Beers and Beaches in St Pete’s


Filled with the kind of overwhelming happiness that only comes from the depths of utter despair, we finish our drinks and surge into the street to begin our journey into the city to discover this Russian pub they call Tolsti Fraer.  After the heavy tension of the last couple of hours waiting for the tickets, we begin to relax to our normal level of banter and commentary on the surroundings.  The hour trip seems to last just a few minutes and suddenly we arrive to see Elena (another local couchsurfer) waiting near the door.  She arranges a table for us and we order some of the beers that this chain pub brews.  With your first half litre glass you receive a plate of Russian drinking food.  This is a couple of types of hard bread, some dried fish and some salty pretzel sticks served on a small bread plate.  We enjoy the novelty value of new nibbly food and order some plates of different Russian sausages and side dishes to try everything.  Elena is helping us a lot here with ordering and then Alisha arrives, relieved to be able to relax after her week at work.  She quickly arranges herself a beer and her smile grows wider with every sip.

You hungry dude?

The beer flows freely and I ask why there’s a mannequin of a guy sitting at a piano in the corner.  Apparently he is who the pub is named after.  I offer him a piece of the sausage, but he doesn’t seem hungry.  Once everyone had eaten, myself Don and Lari pick up the bill (against Alisha and Elena’s objections) and we all agree to go for a stroll through the city.  We cross back past the Natural History Museum and walk along past the Naval Museum.  It’s just before sunset and the fountains are firing up in time with the huge soundsystem placed in the gardens in front of the Naval Museum.  We hear a loud, booming sound and wonder if something bad is happening.  Thoughts of Chechen rebels fade as we notice a man with a small, modern looking artillery cannon charging two hundred roubles (AUD$10) a shot to launch fireworks from it.  The charge flies out of the cannon and then explodes in the air about 20 metres away.  That’s too much for Don, who races over to have a go.  He has to put on a metal helmet and poses as we appreciate his pyromaniacal instincts at work.  He giggles as the firework explodes, immensely pleased with his effort and we keep heading around the SS Peter and Paul fortress.  Alisha and Elena disappear for a few minutes and then return saying they now have supplies for us to visit the beach with.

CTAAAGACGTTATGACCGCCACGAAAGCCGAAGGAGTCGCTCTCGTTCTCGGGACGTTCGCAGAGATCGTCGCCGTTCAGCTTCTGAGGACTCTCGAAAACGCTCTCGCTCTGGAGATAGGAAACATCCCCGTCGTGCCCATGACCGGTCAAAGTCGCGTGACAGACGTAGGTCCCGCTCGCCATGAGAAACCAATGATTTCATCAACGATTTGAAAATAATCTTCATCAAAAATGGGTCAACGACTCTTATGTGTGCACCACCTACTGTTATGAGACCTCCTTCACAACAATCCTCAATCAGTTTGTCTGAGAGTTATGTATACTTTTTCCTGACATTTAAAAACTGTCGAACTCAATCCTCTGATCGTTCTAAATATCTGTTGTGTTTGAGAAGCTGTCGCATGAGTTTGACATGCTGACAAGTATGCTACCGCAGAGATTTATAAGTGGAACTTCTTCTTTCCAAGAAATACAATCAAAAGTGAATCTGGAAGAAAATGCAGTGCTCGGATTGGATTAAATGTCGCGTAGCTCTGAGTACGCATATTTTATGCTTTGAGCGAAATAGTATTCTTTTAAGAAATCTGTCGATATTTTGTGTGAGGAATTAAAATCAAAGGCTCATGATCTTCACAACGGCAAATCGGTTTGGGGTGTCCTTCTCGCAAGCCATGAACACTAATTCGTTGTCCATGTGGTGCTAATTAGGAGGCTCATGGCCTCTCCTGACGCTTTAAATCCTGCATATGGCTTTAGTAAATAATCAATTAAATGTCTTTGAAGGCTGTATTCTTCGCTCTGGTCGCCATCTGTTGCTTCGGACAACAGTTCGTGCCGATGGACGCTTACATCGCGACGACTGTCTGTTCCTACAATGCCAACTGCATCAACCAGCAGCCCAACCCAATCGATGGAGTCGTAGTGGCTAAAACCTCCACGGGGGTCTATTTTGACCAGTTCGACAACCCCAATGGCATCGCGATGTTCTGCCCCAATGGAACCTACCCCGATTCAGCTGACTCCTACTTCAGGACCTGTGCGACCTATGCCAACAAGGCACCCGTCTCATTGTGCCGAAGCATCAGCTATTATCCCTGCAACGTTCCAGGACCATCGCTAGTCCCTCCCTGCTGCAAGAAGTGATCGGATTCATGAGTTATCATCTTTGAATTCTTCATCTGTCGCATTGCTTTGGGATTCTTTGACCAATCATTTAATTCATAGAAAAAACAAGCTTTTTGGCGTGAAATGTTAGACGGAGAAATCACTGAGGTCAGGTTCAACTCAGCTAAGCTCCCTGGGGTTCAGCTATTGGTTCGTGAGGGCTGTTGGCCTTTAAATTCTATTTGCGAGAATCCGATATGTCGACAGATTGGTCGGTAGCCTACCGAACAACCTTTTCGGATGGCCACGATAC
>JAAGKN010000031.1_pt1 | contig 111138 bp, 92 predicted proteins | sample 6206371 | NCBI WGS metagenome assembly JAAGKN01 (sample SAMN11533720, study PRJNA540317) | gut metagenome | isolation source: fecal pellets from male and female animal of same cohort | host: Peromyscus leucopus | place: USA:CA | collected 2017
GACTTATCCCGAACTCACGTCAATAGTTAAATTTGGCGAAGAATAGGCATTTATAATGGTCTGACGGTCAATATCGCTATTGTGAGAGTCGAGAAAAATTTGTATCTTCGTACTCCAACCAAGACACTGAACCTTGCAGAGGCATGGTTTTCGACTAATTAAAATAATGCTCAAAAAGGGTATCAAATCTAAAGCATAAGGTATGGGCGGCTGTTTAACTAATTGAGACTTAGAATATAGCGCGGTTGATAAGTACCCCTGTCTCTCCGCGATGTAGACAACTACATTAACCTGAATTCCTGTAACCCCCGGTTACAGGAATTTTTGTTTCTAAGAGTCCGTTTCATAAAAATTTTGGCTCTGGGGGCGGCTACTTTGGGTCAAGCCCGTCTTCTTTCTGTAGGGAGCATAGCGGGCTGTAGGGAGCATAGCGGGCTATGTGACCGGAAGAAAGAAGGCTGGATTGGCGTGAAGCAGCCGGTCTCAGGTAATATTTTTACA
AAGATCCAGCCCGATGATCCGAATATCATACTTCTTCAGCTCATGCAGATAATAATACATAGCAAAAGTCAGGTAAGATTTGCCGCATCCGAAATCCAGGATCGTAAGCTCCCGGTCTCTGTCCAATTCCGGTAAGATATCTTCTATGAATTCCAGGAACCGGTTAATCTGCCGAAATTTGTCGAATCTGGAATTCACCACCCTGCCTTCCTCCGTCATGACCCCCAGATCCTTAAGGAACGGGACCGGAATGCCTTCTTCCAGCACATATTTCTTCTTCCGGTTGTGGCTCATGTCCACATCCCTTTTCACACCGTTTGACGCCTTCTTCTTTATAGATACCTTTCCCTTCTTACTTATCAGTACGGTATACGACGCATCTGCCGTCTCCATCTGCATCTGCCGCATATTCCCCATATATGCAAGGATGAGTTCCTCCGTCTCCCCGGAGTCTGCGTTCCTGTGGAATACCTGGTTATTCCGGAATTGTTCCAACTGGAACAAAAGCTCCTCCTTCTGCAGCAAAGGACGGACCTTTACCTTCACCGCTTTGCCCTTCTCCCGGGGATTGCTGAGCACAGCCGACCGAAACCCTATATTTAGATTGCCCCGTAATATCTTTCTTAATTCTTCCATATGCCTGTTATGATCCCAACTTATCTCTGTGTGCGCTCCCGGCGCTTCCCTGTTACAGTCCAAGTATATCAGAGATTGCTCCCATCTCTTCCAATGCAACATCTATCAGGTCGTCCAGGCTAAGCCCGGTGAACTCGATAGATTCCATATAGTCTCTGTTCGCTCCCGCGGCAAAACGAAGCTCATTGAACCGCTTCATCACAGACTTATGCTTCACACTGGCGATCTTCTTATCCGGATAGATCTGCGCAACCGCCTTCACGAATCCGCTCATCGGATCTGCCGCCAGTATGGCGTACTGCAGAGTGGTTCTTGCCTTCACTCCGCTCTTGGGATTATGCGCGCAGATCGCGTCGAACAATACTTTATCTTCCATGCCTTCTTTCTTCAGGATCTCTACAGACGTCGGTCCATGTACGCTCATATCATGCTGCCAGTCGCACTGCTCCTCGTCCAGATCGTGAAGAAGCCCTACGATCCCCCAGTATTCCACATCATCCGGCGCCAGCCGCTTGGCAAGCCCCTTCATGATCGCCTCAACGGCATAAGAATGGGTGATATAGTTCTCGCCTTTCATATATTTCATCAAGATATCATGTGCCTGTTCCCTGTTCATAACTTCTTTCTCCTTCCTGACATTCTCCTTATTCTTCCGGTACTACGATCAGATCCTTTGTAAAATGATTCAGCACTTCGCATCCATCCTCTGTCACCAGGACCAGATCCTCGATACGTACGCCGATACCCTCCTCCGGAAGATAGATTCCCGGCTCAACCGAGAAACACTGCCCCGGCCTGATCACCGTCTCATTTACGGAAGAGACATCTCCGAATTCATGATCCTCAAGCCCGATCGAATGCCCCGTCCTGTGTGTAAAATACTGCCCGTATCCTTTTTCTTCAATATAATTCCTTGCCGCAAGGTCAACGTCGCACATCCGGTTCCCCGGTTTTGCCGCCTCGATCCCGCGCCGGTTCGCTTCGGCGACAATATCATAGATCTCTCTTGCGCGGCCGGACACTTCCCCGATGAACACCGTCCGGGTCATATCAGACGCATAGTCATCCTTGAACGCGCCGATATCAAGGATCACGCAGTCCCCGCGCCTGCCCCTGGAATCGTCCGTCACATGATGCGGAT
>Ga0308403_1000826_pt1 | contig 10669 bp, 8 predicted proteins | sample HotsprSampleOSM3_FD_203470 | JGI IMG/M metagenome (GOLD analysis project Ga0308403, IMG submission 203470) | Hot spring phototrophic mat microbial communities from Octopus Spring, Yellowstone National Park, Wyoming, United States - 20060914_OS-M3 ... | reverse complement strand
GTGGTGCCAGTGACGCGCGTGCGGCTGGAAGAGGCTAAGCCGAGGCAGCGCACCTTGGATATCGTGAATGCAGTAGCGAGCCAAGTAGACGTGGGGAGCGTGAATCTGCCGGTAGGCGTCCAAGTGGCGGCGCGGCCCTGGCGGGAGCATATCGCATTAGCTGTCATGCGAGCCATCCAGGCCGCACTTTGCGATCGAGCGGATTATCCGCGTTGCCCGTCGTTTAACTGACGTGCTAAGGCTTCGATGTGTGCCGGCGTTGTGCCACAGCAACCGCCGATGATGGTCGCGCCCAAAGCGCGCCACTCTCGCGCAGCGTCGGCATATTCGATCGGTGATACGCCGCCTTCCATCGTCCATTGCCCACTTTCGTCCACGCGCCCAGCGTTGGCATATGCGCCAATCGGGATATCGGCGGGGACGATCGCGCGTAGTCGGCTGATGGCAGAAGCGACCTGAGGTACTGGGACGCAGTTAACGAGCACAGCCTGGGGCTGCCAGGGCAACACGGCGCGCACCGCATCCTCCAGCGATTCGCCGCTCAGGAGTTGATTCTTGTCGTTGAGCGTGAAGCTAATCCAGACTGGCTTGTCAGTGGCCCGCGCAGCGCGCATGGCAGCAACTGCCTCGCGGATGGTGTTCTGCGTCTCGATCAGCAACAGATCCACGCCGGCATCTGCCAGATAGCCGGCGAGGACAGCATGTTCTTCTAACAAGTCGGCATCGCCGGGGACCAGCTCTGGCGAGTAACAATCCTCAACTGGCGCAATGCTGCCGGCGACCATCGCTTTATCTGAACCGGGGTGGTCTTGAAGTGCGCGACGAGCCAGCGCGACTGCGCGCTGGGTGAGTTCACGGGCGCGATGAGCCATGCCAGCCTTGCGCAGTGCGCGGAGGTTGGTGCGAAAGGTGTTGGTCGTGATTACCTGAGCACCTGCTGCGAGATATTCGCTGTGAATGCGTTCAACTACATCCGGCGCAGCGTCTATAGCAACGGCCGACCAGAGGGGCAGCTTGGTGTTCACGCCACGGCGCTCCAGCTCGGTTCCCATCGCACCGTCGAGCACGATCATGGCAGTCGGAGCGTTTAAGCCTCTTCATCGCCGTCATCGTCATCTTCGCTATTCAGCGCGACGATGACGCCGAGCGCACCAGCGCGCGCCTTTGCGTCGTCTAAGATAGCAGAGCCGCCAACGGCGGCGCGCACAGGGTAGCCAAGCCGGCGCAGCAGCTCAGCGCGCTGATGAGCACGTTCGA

Alisha with her Winter Palace

We settle down on the beach in front of the fortress to enjoy the slow sunset with the view across the Neva River of the Winter Palace and surrounding buildings.  Yes, there really is a beach in the middle of St Petersburg and it’s quite crowded now.  Elena produces a series of beers from her bag and we have one or two as we chat.  As I sit on the beach enjoying the feel of the sand in my fingers and the constantly shifting golden light reflecting on the calm river waters, I wish this feeling could last forever.  Utterly content to merge into the sand I feel the weight of the world slip away from me.  The beers are certainly helping this, but here I am sitting on a beach in northern Russia sipping beers with a couple of locals and two old friends.  The beauty of the scene mixes with the feeling of friendship to create an afternoon of warm happiness in St Petersburg.

Beachy Goodness

Everyone is herded off the beach around eleven o’clock as they close down the fortress for the evening.  We amble around the edge of the park towards a Metro station, enjoying the very last of the sunlight.  Elena wants to know if we’d like to stay out and go to clubs and see the bridges rise in the early morning.  A few other couchsurfers have already said they’ll be out tomorrow, Saturday, night and we’re planning to join them.  Don is still tired from the train trip from Moscow as well, so we make use of the Russian people’s taxi service to get home with Alisha before the bridges rise.

“If I lived in St Petersburg”, I begin once we’re all at home enjoying a nightcap,
”I would have to take up painting to try and capture the ebbs and flows of the city’s moods.”
Indeed, it’s quite a common sight to see people all over the city with easels arranged and brushes at work doing exactly that.
“I like to draw scenes here myself”, Alisha reveals.
“Really, do you have some you’ve done here now?” I ask, fascinated at a new part of my host’s already delightful character.
“yes… here”, she mumbles; searching her desk for the scrapbook. 
It is filled with an array of scenes of people and places, facades of buildings and faces captured in time.  She has a straightforward but emotive style I enjoy and we spend time turning through the pages as she explains pictures to me with the self-conscious reservation of a nervous artist revealing their work.
“These are great; you should be doing more of them!”, I finally entreat.
“Maybe….. I like to do them.  I’ll make you one before you go, maybe I will have time”, she offers wistfully. 
I decide not to push her anymore and hope she really will have time to make one.


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